It was a confident - some might say complacent - Microsoft that entered the decade.
Microsoft was the PC. Such was its grip on the desktop and laptop ecosystem that it could force OEMs to ship its browser by threatening to cut off access to its operating system.
In quick succession between 2000 and 2001, Microsoft shipped Windows 2000, Windows XP, Office 2000, and Internet Explorer 6; delivered its answer to Java with .NET; and made a radical departure by moving into hardware to take on games-market leader Sony with the Xbox.
Almost immediately, Microsoft paid the price for its confidence. When the internet changed the world, it became clear that the software Microsoft had refined on the desktop and server was not suited to the new world of the online openness. Windows, Outlook, and IE were slammed - and hard - by wave after wave of malicious worms. They hit millions of systems, taking down everyone from anonymous individuals sending email to databases in nuclear power stations.
Next, Microsoft stumbled over what was supposed to be its core competency: building a new Windows. In 2004, it went back to the drawing board on a version of Windows it had been building since 2001: Longhorn. When Longhorn finally shipped as Windows Vista, it was late and so hated that partners didn't support it, customers wouldn't use it, and Windows XP remained the default choice on peoples' desktops.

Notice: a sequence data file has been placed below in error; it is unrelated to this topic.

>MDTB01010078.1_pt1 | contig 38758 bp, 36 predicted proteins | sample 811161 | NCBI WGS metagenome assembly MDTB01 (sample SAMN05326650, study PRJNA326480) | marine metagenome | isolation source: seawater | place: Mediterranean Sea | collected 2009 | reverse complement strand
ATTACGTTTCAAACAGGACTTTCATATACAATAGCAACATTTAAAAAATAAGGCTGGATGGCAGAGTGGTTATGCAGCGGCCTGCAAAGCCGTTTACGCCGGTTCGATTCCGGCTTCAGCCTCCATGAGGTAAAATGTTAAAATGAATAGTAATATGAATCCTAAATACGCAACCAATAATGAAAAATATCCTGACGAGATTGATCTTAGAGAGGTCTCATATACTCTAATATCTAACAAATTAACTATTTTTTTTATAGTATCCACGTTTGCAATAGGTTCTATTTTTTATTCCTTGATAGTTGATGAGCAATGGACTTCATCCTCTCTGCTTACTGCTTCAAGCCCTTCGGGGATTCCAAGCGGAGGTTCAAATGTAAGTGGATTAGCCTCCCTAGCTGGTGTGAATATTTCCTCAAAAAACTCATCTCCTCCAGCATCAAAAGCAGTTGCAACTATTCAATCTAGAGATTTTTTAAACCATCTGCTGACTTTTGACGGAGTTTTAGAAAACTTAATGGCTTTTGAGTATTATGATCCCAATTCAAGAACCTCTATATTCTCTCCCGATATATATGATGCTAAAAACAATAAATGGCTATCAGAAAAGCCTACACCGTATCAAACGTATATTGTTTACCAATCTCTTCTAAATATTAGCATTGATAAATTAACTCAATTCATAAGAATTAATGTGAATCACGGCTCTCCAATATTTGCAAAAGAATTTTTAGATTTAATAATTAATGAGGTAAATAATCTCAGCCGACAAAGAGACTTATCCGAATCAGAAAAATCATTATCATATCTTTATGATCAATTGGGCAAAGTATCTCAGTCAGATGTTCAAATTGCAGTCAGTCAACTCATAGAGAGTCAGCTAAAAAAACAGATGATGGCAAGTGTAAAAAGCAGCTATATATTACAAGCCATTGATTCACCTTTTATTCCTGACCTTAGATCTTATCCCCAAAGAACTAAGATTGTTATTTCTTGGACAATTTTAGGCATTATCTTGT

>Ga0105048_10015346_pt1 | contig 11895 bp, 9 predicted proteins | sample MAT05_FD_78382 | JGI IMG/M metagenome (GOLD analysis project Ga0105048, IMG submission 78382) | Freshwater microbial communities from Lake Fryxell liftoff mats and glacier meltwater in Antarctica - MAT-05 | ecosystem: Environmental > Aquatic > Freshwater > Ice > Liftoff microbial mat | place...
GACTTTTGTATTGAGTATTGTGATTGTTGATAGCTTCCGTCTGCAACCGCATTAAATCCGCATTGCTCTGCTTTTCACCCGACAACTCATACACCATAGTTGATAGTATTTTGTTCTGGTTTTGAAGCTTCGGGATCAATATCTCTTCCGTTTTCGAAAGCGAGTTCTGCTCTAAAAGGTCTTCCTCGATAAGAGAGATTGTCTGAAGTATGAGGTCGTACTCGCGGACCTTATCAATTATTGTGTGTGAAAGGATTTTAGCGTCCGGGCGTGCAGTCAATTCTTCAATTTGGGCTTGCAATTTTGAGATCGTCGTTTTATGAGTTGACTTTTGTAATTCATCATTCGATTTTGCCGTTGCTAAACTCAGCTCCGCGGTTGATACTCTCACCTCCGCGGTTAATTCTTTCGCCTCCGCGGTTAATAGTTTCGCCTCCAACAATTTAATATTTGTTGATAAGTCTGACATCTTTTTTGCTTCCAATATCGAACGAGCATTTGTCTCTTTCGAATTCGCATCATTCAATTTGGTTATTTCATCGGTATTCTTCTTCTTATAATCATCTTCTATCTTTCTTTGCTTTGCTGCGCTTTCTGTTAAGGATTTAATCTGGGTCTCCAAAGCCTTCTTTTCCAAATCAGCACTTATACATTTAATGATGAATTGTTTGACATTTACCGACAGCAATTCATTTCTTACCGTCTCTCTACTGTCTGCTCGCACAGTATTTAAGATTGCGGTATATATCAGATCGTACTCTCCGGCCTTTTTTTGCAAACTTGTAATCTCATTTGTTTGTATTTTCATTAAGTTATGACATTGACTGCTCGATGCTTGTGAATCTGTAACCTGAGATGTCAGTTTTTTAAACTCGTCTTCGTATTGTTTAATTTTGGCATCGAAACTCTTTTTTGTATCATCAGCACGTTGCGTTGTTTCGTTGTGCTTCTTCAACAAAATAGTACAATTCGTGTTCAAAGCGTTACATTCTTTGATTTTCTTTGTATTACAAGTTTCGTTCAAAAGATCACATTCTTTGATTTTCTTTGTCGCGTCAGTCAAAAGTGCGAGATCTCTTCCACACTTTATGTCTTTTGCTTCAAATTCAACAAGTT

As the decade progressed, the PC itself - the bedrock Microsoft bet its business and vision on since the 1970s - was surpassed by a new generation of computing platforms that excited developers and users. People became obsessed by netbooks and cell phones, while consumer goods and even cars became computing platforms.
Meanwhile, for OEMs, developers, and startups, the choice was no longer a straight one between either Java or .NET. At least in that battle, Microsoft had a 50/50 chance of winning. But the Noughties became the decade of open source and Linux. AJAX, Apache, MySQL, and PHP/Perl/Python fuelled a renaissance in development. They didn't come with a pricey or restrictive license.
At times, Microsoft's management didn't help the company. Its internet and mobile strategy were always on the back burner to the PC. By 2009, Microsoft was spending furiously to close the gap on Google's huge ads and search market share. Late in the day, it promised a version of Windows Mobile to match Apple's iPhone - a device chief executive Steve Ballmer had laughed off in 2007. The sobering truth was that in two years, the iPhone had robbed functional but boring Windows Mobile phones of valuable market share.